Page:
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Tattoos... for your dog?
Americans spend more than $50 billion a year on their pets. And now some owners think it's "hilarious" to spend some of that inking up their furry companions
Obediently inked: Some pet owners are tattooing their dogs as a way to make their mark or even advertise their businesses.
Obediently inked: Some pet owners are tattooing their dogs as a way to make their mark or even advertise their businesses.
Facebook/The National Association of Professional Creative Groomers (the NAPCG)
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etting your dog a salon wash and haircut, pedicure, or even a fruit facial isn't considered pampering anymore, at least according to the National Association of Professional Creative Groomers (NAPCG), a group that advocates brightly colored dye jobs for the discriminating poodle, lab, or golden retriever — or even a dog tattoo. Not a real tattoo — imagine getting a dog to sit still through a long session of ink-dipped needling. These intricate canine designs are airbrushed on your pooch (ideally one with pale fur) using a stencil and special pet-friendly dye. Here's a brief guide:

Why on earth would you tattoo your pet?
Some dog owners use their tattooed pups for advertising purposes, getting the logo or name of their company airbrushed on Fido, but most owners just do it for fun. "People love it — it's hilarious," Heather Holland, owner of Lucky's Yellow Rubber Ducky Dog Wash in Shreveport, La., tells USA Today. "People can't wait for their friends and family to see it." The tattoo also "gives you a way to customize your dog," dog groomer and owner Heather Himes tells Fox WCCB-TV Charlotte.

Where did the idea come from?
It's a natural progression from the extreme-grooming trend that hit a few years ago, when it first became popular to use color and clippers to transform dogs into exotic animals like pandas and tigers, NAPCG president Amy Brown tells USA Today.

Are the tattoos safe?
The NAPCG says yes, because groomers only use special dyes that won't harm dogs' sensitive skin and will wash out over time. In fact, the organization introduced a certification system for creative groomers last year, including instruction on which dyes to use. Perhaps not surprisingly, animal rights group PETA isn't convinced, saying that any type of color job can confuse and stress out man's best friend, or even lead to a deadly allergic reaction.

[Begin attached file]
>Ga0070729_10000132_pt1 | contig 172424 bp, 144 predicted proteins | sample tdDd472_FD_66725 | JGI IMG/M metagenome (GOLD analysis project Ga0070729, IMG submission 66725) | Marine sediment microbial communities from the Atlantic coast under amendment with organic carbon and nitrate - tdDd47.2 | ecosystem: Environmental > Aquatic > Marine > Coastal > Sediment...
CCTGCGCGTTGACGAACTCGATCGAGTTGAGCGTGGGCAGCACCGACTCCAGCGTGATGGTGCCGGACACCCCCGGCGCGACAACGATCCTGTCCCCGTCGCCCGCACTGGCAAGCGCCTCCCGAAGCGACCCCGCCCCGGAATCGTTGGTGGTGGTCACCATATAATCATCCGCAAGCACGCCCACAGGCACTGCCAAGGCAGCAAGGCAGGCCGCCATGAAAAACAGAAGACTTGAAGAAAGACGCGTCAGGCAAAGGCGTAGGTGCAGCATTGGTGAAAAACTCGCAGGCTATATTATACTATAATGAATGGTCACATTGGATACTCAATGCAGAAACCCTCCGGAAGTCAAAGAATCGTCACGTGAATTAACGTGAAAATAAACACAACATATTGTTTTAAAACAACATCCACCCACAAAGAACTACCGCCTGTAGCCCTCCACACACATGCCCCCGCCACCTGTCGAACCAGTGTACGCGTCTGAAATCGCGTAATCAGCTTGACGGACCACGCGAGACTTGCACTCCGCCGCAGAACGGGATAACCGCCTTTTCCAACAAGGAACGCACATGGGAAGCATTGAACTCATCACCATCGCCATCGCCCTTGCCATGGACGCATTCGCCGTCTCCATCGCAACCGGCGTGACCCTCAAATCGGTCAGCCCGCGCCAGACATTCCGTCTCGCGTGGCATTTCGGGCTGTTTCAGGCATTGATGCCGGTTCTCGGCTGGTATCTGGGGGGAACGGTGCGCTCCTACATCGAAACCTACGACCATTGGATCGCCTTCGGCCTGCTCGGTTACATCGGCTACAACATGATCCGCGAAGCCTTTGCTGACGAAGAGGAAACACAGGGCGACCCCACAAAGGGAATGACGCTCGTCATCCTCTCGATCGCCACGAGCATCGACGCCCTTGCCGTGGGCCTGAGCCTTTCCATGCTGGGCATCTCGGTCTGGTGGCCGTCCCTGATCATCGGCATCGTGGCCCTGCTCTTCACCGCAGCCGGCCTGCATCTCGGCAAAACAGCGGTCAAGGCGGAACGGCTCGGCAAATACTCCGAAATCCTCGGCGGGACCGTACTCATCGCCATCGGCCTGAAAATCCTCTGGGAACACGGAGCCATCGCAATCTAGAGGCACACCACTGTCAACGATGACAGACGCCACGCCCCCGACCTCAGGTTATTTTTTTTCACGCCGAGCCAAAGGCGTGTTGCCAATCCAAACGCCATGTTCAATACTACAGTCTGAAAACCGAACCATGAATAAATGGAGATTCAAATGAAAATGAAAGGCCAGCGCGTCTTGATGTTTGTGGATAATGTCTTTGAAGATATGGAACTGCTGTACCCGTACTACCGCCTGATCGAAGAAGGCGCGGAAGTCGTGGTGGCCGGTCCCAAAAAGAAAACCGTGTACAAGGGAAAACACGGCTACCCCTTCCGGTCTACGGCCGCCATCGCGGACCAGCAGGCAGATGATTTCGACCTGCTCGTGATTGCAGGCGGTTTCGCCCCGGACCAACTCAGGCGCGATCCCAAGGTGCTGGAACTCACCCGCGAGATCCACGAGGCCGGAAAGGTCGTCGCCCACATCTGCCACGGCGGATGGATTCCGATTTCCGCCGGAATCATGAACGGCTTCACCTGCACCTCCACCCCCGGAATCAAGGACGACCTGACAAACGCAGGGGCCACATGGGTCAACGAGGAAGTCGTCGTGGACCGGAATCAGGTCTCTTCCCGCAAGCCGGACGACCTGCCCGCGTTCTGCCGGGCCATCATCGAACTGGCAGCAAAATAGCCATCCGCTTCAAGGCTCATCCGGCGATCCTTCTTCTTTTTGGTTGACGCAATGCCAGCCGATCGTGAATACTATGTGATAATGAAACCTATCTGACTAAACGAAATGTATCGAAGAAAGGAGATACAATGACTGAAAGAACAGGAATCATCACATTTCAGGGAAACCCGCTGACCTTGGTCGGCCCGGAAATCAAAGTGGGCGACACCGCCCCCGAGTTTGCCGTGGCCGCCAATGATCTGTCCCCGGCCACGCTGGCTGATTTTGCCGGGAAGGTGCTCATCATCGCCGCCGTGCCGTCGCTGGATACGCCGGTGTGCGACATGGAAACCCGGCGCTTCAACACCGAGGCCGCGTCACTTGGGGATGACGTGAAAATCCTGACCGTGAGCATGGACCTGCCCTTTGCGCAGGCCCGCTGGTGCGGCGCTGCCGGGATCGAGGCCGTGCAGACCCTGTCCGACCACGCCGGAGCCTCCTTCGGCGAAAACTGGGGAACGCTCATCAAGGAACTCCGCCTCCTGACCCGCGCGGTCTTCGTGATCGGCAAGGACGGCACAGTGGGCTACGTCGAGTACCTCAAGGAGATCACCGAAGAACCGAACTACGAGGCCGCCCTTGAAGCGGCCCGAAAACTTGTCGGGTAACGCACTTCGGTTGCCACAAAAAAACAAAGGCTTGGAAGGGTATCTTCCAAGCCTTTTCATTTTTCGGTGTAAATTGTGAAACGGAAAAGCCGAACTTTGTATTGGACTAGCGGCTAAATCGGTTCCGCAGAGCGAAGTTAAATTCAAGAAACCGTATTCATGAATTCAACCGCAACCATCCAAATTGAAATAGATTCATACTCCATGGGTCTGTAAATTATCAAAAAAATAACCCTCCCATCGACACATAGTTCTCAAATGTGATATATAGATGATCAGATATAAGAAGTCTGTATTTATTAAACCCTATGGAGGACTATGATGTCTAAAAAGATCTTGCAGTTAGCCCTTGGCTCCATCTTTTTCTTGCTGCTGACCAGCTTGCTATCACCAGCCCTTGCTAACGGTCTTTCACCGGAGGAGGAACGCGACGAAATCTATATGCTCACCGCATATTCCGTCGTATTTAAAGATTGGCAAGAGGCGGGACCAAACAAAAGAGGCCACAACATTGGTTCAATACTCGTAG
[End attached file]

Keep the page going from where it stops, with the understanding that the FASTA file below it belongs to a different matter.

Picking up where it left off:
How much do the tattoos cost?
You can buy do-it-yourself kits online for about $7 — options include the John Deere logo, and Hello Kitty — but getting your dog professionally tattooed in a pet salon will typically cost anywhere from $10 to $20 and up. It's not surprising people pay up, given the estimated $52.9 billion Americans will shell out for their pets this year, according to the American Pet Products Association.

How do the dogs feel about being airbrushed?
They love it, Heather Himes tells WCCB-TV. Her dog Techno, happily "poses for cameras, flips her ears, she loves the attention." Jessica Law of The Dog Salon in Charlotte, N.C., agrees: "These animals get so much attention and love; they eat it up, from what I've seen." Hogwash, says PETA spokeswoman Jane Dollinger, who argues that the poor dogs find the tattoos humiliating. "Our dogs and cats love us regardless of how we look," she tells USA Today. "We should extend the same kindness to them."

Sources: Fox Charlotte, Newser, USA Today, WOMC

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